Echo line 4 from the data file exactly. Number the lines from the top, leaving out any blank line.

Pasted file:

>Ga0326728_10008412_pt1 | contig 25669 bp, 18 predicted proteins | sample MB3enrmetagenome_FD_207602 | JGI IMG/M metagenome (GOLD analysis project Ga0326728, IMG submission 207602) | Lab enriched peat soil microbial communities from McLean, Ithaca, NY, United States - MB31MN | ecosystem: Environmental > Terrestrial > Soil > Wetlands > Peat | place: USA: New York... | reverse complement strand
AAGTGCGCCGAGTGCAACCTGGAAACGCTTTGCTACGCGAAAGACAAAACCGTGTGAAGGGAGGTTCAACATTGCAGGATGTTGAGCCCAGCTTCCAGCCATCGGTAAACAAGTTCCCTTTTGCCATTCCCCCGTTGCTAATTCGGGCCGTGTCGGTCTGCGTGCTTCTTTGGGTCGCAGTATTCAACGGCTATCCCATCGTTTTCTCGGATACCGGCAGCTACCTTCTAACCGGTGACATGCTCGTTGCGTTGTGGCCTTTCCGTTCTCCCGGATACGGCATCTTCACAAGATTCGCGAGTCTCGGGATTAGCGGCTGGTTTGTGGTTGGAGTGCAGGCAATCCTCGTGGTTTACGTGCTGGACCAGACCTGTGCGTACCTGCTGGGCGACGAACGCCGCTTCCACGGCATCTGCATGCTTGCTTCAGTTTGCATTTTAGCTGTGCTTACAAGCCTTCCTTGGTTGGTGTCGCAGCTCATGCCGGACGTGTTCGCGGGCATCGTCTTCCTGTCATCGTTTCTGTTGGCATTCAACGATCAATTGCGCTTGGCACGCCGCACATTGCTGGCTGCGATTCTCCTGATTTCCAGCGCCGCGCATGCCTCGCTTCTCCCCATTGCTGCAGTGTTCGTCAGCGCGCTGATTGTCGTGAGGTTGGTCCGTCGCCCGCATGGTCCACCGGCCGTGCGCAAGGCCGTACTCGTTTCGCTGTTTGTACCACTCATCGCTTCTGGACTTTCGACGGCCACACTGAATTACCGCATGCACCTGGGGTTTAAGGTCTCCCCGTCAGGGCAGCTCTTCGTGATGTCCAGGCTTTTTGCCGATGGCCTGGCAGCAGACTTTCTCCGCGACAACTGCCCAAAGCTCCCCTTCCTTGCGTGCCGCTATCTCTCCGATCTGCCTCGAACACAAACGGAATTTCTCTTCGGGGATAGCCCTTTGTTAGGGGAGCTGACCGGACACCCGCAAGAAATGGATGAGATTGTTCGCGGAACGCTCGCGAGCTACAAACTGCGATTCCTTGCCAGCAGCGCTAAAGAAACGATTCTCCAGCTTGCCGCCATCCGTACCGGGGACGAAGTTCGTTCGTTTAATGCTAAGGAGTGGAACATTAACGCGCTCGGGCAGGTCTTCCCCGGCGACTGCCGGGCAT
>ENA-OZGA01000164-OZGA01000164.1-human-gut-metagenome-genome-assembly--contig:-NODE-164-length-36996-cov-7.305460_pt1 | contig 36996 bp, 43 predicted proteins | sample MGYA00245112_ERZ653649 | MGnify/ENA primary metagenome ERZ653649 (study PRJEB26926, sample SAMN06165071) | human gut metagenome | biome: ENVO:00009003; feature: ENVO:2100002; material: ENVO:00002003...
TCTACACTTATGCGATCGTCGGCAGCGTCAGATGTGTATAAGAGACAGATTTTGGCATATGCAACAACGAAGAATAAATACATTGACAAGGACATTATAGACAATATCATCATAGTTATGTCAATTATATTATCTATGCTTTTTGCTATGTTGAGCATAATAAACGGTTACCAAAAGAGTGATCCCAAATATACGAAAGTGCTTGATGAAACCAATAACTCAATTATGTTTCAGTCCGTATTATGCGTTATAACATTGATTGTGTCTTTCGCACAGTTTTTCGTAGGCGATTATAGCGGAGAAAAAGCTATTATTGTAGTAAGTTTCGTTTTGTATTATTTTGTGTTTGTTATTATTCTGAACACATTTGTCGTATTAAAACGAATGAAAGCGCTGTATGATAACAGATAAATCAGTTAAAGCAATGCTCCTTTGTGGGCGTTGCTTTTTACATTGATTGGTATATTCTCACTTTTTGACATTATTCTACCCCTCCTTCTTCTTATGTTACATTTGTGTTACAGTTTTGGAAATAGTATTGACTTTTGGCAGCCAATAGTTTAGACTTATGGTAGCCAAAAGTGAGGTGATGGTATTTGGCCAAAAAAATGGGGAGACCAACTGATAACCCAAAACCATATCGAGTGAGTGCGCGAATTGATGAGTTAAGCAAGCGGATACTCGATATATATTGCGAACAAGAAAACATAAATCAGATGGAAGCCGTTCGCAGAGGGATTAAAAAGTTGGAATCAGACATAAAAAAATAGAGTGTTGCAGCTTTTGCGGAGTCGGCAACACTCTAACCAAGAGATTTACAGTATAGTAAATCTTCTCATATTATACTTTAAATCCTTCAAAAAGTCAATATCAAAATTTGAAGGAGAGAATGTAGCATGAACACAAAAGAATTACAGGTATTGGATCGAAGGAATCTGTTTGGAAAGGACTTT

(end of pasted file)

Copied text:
TCTACACTTATGCGATCGTCGGCAGCGTCAGATGTGTATAAGAGACAGATTTTGGCATATGCAACAACGAAGAATAAATACATTGACAAGGACATTATAGACAATATCATCATAGTTATGTCAATTATATTATCTATGCTTTTTGCTATGTTGAGCATAATAAACGGTTACCAAAAGAGTGATCCCAAATATACGAAAGTGCTTGATGAAACCAATAACTCAATTATGTTTCAGTCCGTATTATGCGTTATAACATTGATTGTGTCTTTCGCACAGTTTTTCGTAGGCGATTATAGCGGAGAAAAAGCTATTATTGTAGTAAGTTTCGTTTTGTATTATTTTGTGTTTGTTATTATTCTGAACACATTTGTCGTATTAAAACGAATGAAAGCGCTGTATGATAACAGATAAATCAGTTAAAGCAATGCTCCTTTGTGGGCGTTGCTTTTTACATTGATTGGTATATTCTCACTTTTTGACATTATTCTACCCCTCCTTCTTCTTATGTTACATTTGTGTTACAGTTTTGGAAATAGTATTGACTTTTGGCAGCCAATAGTTTAGACTTATGGTAGCCAAAAGTGAGGTGATGGTATTTGGCCAAAAAAATGGGGAGACCAACTGATAACCCAAAACCATATCGAGTGAGTGCGCGAATTGATGAGTTAAGCAAGCGGATACTCGATATATATTGCGAACAAGAAAACATAAATCAGATGGAAGCCGTTCGCAGAGGGATTAAAAAGTTGGAATCAGACATAAAAAAATAGAGTGTTGCAGCTTTTGCGGAGTCGGCAACACTCTAACCAAGAGATTTACAGTATAGTAAATCTTCTCATATTATACTTTAAATCCTTCAAAAAGTCAATATCAAAATTTGAAGGAGAGAATGTAGCATGAACACAAAAGAATTACAGGTATTGGATCGAAGGAATCTGTTTGGAAAGGACTTT